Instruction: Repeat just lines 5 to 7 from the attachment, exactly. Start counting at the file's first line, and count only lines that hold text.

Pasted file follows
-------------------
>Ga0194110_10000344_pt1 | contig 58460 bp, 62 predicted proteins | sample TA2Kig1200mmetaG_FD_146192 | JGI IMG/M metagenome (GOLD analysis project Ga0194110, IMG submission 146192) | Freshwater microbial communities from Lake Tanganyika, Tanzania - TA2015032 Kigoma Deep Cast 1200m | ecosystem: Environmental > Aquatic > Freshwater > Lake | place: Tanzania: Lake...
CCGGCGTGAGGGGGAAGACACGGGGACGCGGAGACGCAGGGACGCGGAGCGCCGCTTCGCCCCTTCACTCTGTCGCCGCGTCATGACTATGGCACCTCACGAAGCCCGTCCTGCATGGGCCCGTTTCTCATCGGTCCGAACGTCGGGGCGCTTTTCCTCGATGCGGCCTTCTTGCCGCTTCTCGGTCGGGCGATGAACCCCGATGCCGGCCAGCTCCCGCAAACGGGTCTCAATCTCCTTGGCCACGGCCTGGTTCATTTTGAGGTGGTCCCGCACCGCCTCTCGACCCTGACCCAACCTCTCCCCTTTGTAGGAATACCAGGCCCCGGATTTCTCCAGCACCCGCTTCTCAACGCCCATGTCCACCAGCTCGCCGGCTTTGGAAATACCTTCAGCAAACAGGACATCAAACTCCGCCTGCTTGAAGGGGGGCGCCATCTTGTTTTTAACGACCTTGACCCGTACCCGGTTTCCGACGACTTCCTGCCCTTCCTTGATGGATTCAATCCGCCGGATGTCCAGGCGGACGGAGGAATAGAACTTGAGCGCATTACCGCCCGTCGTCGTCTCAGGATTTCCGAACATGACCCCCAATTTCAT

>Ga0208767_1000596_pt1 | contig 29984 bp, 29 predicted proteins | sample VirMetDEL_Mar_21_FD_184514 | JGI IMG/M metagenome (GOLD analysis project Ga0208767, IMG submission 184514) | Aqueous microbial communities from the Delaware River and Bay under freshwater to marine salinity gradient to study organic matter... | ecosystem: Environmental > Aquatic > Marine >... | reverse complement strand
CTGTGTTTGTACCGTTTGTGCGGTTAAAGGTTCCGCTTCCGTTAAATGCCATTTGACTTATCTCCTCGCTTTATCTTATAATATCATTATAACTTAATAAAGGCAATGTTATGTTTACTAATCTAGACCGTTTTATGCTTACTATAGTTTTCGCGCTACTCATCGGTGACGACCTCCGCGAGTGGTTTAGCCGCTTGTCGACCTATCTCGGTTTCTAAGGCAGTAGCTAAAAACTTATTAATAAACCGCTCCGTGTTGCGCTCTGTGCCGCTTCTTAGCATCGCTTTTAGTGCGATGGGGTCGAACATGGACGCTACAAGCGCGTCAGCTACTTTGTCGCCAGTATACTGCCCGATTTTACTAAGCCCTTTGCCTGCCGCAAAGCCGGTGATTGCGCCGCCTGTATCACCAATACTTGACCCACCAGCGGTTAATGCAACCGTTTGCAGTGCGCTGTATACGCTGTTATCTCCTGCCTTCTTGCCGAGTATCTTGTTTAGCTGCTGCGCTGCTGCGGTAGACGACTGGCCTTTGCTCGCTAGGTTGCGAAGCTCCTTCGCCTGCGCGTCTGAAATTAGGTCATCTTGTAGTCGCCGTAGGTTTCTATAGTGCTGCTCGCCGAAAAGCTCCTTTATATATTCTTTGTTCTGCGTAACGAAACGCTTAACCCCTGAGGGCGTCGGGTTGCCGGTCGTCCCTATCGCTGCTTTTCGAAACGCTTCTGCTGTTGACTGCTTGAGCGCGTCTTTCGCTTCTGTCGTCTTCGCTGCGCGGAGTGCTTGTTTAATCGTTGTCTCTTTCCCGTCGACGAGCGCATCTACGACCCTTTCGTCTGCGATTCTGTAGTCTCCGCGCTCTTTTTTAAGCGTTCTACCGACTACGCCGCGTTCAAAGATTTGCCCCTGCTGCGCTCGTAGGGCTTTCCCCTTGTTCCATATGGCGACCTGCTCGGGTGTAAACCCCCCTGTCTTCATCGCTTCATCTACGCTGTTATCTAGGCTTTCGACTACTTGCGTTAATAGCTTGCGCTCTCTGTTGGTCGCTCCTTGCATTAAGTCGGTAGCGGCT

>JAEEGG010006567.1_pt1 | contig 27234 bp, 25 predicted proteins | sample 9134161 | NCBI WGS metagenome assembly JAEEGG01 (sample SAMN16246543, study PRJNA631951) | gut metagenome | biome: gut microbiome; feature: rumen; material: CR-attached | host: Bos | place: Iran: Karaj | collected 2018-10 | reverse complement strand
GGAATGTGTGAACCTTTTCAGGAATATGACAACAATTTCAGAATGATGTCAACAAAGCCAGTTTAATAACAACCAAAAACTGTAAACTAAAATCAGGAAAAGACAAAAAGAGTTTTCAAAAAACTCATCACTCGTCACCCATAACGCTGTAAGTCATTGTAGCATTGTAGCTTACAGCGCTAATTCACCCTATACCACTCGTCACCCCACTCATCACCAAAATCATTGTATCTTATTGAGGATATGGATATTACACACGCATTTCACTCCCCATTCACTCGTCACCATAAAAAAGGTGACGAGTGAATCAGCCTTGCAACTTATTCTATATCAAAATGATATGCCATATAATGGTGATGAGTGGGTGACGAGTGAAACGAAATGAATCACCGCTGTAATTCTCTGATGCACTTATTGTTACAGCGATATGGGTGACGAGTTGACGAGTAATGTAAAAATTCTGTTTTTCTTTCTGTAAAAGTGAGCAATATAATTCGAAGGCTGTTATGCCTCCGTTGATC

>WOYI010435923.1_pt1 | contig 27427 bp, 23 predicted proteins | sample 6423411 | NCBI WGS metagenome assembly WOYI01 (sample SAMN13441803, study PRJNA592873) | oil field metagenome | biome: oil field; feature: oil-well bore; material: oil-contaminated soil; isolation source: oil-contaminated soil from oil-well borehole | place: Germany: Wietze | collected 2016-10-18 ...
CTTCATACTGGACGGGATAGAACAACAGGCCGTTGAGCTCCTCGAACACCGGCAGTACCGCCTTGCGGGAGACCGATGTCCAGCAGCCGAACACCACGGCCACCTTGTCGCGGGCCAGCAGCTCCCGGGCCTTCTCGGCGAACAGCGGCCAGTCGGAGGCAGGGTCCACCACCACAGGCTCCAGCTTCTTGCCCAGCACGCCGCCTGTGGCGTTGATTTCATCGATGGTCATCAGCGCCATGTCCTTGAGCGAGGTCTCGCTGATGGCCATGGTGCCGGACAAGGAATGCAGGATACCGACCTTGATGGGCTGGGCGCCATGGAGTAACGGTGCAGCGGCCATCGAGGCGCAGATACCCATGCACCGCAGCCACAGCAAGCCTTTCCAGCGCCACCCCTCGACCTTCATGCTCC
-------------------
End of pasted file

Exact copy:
>JAEEGG010006567.1_pt1 | contig 27234 bp, 25 predicted proteins | sample 9134161 | NCBI WGS metagenome assembly JAEEGG01 (sample SAMN16246543, study PRJNA631951) | gut metagenome | biome: gut microbiome; feature: rumen; material: CR-attached | host: Bos | place: Iran: Karaj | collected 2018-10 | reverse complement strand
GGAATGTGTGAACCTTTTCAGGAATATGACAACAATTTCAGAATGATGTCAACAAAGCCAGTTTAATAACAACCAAAAACTGTAAACTAAAATCAGGAAAAGACAAAAAGAGTTTTCAAAAAACTCATCACTCGTCACCCATAACGCTGTAAGTCATTGTAGCATTGTAGCTTACAGCGCTAATTCACCCTATACCACTCGTCACCCCACTCATCACCAAAATCATTGTATCTTATTGAGGATATGGATATTACACACGCATTTCACTCCCCATTCACTCGTCACCATAAAAAAGGTGACGAGTGAATCAGCCTTGCAACTTATTCTATATCAAAATGATATGCCATATAATGGTGATGAGTGGGTGACGAGTGAAACGAAATGAATCACCGCTGTAATTCTCTGATGCACTTATTGTTACAGCGATATGGGTGACGAGTTGACGAGTAATGTAAAAATTCTGTTTTTCTTTCTGTAAAAGTGAGCAATATAATTCGAAGGCTGTTATGCCTCCGTTGATC

>WOYI010435923.1_pt1 | contig 27427 bp, 23 predicted proteins | sample 6423411 | NCBI WGS metagenome assembly WOYI01 (sample SAMN13441803, study PRJNA592873) | oil field metagenome | biome: oil field; feature: oil-well bore; material: oil-contaminated soil; isolation source: oil-contaminated soil from oil-well borehole | place: Germany: Wietze | collected 2016-10-18 ...